In the US, Let's say I want to install a radio antenna on a building. This is for non-commercial purposes (Transmitting legally under FCC part 97) and the building owner is OK with the project.

However, if I hurt myself (ex. fall off the roof), they do not want to be responsible. I agree with this, and think it's absurd for the insurance company to go after the building owner.

Legally, will some form of a waiver suffice on removing all of the building owners responsibility for my personal injury?


A person wanting to do this could certainly sign a document saying that s/he chooses to venture on to the roof, that s/he is well aware of the risks of doing so, assumes those risks, and that s/he holds the building owner, tenant, and manger harmless, and will not undertake any legal action against any of them or make any claim should an accident occur.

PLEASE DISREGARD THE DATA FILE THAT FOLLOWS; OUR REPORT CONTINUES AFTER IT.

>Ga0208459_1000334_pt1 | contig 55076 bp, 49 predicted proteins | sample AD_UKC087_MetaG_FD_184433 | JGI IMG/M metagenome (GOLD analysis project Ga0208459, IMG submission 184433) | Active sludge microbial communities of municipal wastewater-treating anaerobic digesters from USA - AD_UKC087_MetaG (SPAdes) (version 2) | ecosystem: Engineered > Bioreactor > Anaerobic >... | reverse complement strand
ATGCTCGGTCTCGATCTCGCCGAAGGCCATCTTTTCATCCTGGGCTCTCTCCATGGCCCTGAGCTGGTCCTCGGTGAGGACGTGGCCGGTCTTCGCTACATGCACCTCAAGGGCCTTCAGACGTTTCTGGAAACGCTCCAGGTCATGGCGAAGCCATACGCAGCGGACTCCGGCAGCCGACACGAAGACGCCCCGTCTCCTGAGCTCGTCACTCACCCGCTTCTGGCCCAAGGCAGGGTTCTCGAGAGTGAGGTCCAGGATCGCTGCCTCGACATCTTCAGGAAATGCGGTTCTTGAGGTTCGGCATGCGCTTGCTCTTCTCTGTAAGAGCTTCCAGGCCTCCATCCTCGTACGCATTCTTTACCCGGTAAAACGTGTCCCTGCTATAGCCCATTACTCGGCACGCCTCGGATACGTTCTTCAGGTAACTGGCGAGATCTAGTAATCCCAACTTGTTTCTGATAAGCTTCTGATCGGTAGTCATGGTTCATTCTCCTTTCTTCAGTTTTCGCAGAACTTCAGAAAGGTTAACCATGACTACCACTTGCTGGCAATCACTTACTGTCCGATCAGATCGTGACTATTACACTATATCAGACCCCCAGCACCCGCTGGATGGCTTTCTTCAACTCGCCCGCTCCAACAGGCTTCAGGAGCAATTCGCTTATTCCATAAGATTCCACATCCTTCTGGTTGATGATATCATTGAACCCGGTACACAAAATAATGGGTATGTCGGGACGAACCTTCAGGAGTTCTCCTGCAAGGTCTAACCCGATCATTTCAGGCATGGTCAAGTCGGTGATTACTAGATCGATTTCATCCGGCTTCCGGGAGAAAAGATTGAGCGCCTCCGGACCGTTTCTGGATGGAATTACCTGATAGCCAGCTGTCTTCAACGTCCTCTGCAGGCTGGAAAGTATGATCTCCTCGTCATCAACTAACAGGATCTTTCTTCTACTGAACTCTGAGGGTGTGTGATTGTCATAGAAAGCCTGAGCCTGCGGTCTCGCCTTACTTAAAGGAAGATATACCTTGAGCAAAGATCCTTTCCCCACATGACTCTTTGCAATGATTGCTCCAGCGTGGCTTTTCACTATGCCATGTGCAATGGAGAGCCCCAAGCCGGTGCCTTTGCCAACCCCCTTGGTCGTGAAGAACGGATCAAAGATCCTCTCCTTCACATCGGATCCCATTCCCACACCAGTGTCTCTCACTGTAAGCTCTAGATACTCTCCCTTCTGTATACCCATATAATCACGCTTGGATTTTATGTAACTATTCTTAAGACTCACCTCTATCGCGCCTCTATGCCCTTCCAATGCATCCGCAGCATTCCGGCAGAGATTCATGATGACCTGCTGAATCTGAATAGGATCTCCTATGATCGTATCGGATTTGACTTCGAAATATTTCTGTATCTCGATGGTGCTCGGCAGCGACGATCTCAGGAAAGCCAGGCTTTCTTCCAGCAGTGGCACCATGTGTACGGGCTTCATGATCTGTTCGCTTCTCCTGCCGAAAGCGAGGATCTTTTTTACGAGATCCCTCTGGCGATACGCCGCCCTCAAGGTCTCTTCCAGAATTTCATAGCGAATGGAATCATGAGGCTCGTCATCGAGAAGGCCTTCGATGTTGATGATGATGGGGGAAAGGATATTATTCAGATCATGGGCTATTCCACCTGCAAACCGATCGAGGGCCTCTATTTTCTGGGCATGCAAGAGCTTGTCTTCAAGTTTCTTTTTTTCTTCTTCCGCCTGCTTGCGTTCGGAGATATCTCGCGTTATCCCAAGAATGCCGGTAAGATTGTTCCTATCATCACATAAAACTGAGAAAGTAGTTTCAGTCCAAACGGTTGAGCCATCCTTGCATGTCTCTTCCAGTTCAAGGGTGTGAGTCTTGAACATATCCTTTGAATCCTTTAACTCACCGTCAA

Something of the sort ought to offer the relevant parties the protection that they need, provided that the would-be climber is a competent, responsible adult. A minor's waiver might well not be enforceable, unless co-signed by a parent.

If the building has an unsafe roof, and the owner or tenant has been negligent in allowing it to exist in an unsafe condition, beyond what might reasonably be expected for the roof of a building of the relevant kind, then there might be some liability in spite of a waiver.

  • 1
    Also, generally speaking, waivers are void as contrary to public policy if they absolve the other party of liability for conduct that is intentional, reckless, willful and wanton, or that constitutes gross negligence, and waivers obtained as a result of a misrepresentation. But, tort liability that arises as a result of strict liability torts, or mere ordinary negligence, can ordinarily be waived if a procedurally validly obtained waiver is obtained. – ohwilleke Jul 11 '19 at 22:54

This type of waiver would prevent you from suing the owner - it would not prevent anyone else from doing so.

For example:

  1. You fall off and land on someone. That person can sue the building owner.
  2. You engage in activity which contravenes Work Health and Safety Law for which the owner has a non-delegatable duty. The government can prosecute the owner.

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